What is transaction scope?
With technologies such as DAO, RDO, and ADO, the transactional scope is limited to some database object or other.
With DAO that object is the Workspace object. Transactions are always global to the Workspace object and aren't limited to only one Connection or Database object. Thus if you want multiple transactional scopes you need to have more than one Workspace object.
In RDO, transactions are always global to the rdoEnvironment object and aren't limited to only one database or resultset. So with RDO, to have multiple transaction scopes you need multiple rdoEnvironment objects.
If you want to have simultaneous transactions with overlapping, non-nested scopes, you can create additional rdoEnvironment objects to contain the concurrent transactions.
With ADO, the transactional scope is on the Connection object-if the provider supports transactions (you can check for a Transaction DDL property [DBPROP_SUPPORTEDTXNDDL] in the Connection's Properties collection). In ADO, transactions may also be nested, and the BeginTrans method returns a value indicating what level of nesting you've got. In this case, calling one of the standard transaction methods affects only the most recently opened transaction. But if there are no open transactions, you get an error.
ADO can also automatically start new transactions when you call one of the standard close methods for a transaction. For a given connection, you can check the Attributes property, looking to see if the property has a value greater than zero. It can be the sum of adXactCommitRetaining (131072)-indicating that a call to CommitTrans automatically starts a new transaction, and adXactAbortRetaining (262144)-indicating that a call to RollbackTrans automatically starts a new transaction.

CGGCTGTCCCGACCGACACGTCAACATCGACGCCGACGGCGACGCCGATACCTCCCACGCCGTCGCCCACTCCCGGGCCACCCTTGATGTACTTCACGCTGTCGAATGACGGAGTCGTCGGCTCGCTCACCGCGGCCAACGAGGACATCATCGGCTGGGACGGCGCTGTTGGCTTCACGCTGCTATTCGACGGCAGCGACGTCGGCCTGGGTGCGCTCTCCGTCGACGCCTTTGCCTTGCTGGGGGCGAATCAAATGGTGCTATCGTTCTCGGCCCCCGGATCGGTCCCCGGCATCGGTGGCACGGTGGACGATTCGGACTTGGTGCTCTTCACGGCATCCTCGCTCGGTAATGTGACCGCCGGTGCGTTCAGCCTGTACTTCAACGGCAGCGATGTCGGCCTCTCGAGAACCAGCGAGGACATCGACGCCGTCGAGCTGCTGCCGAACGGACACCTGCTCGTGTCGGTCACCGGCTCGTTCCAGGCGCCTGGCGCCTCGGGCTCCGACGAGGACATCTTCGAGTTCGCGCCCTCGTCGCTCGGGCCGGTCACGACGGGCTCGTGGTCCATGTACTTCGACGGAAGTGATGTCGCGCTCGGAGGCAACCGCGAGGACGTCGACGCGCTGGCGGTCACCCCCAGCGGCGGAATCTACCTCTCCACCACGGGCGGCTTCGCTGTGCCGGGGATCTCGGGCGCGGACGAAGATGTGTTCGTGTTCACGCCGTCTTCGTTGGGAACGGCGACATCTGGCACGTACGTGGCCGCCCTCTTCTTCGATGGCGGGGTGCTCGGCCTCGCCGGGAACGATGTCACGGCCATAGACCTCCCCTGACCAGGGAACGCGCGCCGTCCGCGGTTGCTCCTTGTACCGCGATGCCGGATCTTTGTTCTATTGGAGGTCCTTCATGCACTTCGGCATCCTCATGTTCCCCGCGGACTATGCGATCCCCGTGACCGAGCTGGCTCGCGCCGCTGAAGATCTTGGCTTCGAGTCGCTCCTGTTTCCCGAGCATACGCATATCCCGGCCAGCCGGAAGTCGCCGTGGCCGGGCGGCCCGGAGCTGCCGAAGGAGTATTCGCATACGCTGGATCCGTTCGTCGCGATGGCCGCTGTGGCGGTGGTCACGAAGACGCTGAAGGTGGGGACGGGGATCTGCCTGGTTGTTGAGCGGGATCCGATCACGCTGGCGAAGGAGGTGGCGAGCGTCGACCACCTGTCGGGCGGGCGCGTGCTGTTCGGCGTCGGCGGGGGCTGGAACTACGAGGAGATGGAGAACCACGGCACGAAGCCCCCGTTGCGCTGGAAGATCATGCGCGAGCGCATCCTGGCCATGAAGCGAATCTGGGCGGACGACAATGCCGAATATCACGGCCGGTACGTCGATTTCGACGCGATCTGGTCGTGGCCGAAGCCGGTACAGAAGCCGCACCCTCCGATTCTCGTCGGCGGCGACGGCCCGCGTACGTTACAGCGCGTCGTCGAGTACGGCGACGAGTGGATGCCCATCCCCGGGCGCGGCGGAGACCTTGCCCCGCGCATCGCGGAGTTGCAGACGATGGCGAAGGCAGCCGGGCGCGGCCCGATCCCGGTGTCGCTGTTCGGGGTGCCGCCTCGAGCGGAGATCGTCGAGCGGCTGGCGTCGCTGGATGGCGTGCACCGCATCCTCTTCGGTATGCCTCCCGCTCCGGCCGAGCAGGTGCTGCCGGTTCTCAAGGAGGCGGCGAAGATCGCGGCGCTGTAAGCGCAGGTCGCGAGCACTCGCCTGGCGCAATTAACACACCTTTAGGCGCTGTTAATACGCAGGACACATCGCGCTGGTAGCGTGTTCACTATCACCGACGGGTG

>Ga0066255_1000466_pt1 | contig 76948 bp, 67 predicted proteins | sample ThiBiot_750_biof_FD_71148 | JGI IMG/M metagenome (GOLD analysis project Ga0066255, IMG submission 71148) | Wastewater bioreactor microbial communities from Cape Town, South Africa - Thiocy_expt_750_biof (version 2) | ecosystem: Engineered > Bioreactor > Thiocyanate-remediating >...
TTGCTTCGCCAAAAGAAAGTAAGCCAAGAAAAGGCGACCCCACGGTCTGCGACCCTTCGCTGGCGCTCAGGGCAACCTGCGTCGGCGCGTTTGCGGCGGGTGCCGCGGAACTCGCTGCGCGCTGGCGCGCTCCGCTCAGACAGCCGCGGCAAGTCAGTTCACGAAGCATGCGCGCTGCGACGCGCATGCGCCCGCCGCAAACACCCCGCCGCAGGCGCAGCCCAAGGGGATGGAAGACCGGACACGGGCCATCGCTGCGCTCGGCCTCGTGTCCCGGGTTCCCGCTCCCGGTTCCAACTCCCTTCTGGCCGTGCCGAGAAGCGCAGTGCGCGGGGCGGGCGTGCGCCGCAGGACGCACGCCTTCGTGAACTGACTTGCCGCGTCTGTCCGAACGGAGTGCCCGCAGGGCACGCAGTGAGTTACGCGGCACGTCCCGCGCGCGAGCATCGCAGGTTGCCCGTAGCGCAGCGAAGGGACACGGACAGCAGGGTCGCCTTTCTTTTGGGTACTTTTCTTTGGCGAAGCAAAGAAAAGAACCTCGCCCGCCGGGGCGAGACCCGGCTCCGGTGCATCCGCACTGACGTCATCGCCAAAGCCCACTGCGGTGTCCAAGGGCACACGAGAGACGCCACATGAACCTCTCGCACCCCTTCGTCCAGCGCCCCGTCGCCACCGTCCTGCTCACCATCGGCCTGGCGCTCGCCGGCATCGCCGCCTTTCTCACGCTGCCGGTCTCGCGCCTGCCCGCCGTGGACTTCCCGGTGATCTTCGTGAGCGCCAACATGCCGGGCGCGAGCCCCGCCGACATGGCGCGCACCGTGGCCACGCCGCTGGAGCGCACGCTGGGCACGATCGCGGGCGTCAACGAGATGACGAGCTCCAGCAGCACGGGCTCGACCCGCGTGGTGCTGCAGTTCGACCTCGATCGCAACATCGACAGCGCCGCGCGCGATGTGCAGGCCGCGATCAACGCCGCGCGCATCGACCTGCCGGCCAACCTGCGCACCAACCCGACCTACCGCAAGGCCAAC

Cooperating components and transaction scope
Regardless of which object provides transactional scope and methods, the salient point is that there is only one such object for each data access library. Whatever the object, all code that needs to cooperate in the same transaction has to gain access to that same instance of the object. This is a small issue in a two-tier architecture, where all the components are on the same machine (and more often than not where there is only one client executable). There are no process boundaries or machine boundaries being crossed, and the place where the transaction-owning object will be instantiated is a no-brainer.
In a tiered system with a number of cooperating components- perhaps on different machines-some means has to be found of passing object references to the shared transaction-owning object. This is one of the reasons why it typically doesn't make the bestsense to build data access code and transaction scope into individual business objects in a tiered system.
Frequently, compromises in design have to be made to allow the passing of this data access object so that a number of business components (which should have no database access specific knowledge or abilities) can cooperate in the same transaction. This is where Microsoft Transaction Server (MTS) solves the problem with a degree of elegance with its Context object and the CreateInstance, SetComplete, and SetAbort methods. Taking a lesson from this, a good design pattern is to create a class with the purpose of acting as shared transaction manager for cooperating components, or else to use MTS to do the same thing.
Such strategies allow the grouping of components on different machines in the same transaction, and moving the point of transactional control to the place where the sequence of interactions is also controlled. Frequently this is at some functional location, quite near to the user interface. (See Chapter 2 for more detailed information about business objects.)
Another issue arises here, namely that of stateful and stateless work. MTS prefers statelessness, where everything can be done to complete a unit of work in as few calls as possible between client and server. However, transactional work is by its very nature stateful and built from a series of interactions. This harks back to the three approaches to client/server interaction we considered earlier. This is also discussed in Chapter 2.